Am now all teary with three kids asking me what wrong, argh this cancer stuff makes me cross!!


I read a report recently about cancer treatment in the US, where they seem to scan for everything as routine (this also applies to other illnesses, someone I know had a scan recently for varicose veins!) This report was saying that they have reason to believe patients could be developing cancers from too many scans. One of the reasons that oncologists here don’t like doing them unless it’s absolutely necessary is because you are getting another dose of radiation - if you’ve had radiotherapy you’ve had enough to last you more than a lifetime which is why rads are so carefully worked out and directed to the right areas.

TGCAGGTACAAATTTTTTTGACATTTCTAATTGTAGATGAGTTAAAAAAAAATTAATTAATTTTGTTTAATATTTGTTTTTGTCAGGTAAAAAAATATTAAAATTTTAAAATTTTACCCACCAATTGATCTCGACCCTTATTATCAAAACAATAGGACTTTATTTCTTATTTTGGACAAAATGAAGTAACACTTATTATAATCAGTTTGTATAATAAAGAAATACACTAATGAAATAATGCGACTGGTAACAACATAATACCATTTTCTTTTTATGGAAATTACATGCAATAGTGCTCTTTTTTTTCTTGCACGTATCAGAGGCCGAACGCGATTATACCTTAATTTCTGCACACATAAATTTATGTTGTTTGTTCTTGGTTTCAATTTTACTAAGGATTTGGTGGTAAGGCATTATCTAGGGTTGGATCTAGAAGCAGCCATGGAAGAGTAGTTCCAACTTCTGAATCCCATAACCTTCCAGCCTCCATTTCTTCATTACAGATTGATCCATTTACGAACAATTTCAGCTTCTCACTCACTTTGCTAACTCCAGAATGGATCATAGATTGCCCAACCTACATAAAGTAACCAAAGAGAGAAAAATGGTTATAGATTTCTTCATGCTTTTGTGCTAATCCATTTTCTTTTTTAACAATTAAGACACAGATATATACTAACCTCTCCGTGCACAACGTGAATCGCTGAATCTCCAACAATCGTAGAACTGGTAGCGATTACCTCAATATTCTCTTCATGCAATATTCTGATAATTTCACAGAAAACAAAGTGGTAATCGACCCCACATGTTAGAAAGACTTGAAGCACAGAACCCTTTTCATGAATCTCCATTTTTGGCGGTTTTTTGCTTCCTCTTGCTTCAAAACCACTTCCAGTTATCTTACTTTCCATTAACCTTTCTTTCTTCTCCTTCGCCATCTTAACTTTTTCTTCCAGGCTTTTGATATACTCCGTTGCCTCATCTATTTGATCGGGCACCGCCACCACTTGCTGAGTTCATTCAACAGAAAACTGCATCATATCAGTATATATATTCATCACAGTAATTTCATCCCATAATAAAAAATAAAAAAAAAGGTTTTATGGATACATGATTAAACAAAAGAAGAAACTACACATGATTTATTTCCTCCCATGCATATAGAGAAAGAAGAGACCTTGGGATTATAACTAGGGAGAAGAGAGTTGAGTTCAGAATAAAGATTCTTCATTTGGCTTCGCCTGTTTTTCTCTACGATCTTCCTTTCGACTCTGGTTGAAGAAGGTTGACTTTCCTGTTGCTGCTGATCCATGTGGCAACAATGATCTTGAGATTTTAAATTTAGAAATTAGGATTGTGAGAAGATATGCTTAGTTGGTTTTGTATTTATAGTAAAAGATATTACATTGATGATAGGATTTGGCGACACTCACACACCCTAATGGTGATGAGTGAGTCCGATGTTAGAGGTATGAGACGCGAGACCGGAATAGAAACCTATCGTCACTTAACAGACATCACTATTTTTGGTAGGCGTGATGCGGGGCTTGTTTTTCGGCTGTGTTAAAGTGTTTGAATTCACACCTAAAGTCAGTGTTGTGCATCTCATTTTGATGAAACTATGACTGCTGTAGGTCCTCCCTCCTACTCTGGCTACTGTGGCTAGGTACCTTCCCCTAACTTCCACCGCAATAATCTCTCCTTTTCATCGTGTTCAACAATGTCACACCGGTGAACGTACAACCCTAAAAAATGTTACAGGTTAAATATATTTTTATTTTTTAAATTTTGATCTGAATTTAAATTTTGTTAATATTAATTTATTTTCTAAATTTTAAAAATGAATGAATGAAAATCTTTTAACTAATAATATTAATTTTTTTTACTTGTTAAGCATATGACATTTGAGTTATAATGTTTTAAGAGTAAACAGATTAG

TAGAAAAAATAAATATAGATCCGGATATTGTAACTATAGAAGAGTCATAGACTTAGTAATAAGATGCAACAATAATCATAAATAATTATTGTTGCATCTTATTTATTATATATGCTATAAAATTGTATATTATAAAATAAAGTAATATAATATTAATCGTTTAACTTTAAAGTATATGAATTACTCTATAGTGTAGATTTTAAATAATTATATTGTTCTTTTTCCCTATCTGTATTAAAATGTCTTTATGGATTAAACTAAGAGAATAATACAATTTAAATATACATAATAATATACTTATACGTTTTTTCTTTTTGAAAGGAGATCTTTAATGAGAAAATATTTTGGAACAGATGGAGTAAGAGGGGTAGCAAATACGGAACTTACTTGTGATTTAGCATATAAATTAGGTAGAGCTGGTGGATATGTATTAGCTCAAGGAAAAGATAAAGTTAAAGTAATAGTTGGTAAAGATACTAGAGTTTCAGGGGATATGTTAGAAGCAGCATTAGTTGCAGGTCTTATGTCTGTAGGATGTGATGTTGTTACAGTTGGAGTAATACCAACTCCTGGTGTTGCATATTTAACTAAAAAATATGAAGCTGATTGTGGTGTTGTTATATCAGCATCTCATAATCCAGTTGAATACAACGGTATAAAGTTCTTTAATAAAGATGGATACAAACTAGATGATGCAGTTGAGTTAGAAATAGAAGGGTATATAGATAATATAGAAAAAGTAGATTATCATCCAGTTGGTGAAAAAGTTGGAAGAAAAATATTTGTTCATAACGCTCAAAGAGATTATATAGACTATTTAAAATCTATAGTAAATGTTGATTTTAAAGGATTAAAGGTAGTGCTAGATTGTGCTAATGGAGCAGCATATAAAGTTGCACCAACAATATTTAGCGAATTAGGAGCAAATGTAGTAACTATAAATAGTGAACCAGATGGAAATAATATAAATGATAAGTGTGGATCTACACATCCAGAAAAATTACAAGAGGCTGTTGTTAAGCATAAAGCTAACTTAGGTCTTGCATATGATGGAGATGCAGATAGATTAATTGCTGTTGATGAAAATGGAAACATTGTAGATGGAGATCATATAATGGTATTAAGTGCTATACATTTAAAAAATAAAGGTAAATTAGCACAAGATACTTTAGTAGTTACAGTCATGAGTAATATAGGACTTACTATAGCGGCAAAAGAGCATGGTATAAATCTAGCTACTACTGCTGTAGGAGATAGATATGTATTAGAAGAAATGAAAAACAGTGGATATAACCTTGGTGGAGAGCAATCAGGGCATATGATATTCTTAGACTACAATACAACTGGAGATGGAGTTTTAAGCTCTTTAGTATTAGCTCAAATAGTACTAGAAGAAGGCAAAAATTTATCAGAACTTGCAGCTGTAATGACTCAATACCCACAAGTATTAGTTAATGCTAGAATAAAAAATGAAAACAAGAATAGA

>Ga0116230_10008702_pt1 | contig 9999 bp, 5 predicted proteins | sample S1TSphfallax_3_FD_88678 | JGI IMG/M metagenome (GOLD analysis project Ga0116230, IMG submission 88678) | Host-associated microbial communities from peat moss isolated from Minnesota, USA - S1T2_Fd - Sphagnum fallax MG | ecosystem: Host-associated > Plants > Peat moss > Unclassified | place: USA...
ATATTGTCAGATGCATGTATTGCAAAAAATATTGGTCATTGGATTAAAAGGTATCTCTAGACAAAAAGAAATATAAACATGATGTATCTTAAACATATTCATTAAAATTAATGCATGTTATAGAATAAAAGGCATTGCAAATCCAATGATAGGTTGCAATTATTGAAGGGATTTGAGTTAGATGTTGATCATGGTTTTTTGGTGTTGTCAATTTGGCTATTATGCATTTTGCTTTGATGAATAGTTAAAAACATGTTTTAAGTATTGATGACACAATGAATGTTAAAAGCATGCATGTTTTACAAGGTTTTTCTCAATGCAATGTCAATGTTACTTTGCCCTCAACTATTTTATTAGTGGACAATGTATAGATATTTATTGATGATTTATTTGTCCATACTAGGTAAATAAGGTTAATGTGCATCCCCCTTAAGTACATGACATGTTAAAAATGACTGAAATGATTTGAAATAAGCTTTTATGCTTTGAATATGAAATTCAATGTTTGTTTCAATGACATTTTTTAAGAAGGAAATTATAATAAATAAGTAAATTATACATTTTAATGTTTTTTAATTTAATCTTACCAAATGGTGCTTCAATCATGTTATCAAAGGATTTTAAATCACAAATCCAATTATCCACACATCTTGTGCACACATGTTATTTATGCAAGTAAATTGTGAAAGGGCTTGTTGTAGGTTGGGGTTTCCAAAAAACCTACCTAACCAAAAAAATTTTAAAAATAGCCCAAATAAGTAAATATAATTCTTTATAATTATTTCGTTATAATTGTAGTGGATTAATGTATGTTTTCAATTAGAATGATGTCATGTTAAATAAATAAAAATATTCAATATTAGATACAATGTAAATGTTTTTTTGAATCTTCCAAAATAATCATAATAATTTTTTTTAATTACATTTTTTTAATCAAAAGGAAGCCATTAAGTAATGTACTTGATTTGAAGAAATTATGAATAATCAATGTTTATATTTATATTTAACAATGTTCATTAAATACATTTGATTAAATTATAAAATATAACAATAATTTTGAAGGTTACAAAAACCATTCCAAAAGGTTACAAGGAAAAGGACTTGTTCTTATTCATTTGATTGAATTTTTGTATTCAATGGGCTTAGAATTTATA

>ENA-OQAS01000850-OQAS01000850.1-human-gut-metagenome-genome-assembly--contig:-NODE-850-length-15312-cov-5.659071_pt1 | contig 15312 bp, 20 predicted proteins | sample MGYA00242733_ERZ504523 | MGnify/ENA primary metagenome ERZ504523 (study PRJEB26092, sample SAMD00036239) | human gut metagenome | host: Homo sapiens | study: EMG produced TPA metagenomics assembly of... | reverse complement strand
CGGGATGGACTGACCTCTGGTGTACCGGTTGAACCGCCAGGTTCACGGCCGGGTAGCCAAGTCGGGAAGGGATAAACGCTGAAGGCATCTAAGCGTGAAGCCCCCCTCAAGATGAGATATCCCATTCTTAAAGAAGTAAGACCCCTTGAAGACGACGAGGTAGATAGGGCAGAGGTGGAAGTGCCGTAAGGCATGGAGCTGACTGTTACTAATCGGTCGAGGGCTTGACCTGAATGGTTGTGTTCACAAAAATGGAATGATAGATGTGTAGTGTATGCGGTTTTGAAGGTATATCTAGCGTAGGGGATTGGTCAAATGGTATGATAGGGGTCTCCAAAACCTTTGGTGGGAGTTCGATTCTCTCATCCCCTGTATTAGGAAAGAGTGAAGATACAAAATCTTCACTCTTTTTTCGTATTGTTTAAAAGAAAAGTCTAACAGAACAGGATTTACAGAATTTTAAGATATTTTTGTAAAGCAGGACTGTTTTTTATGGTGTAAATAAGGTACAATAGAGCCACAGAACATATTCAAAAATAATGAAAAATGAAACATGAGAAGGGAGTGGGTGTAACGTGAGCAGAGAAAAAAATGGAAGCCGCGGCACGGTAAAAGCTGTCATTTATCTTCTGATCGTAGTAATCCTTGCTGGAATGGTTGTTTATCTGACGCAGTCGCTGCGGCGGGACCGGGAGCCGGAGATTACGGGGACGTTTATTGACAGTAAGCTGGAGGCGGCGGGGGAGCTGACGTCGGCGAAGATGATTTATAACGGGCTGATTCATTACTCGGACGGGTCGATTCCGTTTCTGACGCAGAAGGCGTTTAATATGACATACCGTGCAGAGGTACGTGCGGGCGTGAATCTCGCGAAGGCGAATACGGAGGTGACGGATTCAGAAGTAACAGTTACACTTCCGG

I have a relative who is a Professor of Oncology specialising in radiotherapy and he told me last year a cancer has to be the size of your smallest fingernail before it can be detected by any scan, anything smaller does not show up. 2 oncologists have told me theyare not expecting to find my cancer anywhere else, but if I had any unexplained symptoms or feeling of unwellness they would get it investigated quickly. They have also told me the statistics say I have up to a 40% chance of it coming back within 5 years, but they would be most surprised if it did. As time passes it becomes easier to deal with all this, I am nearly 2 years post surgery, 13 months post chemo and 4 months post Herceptin.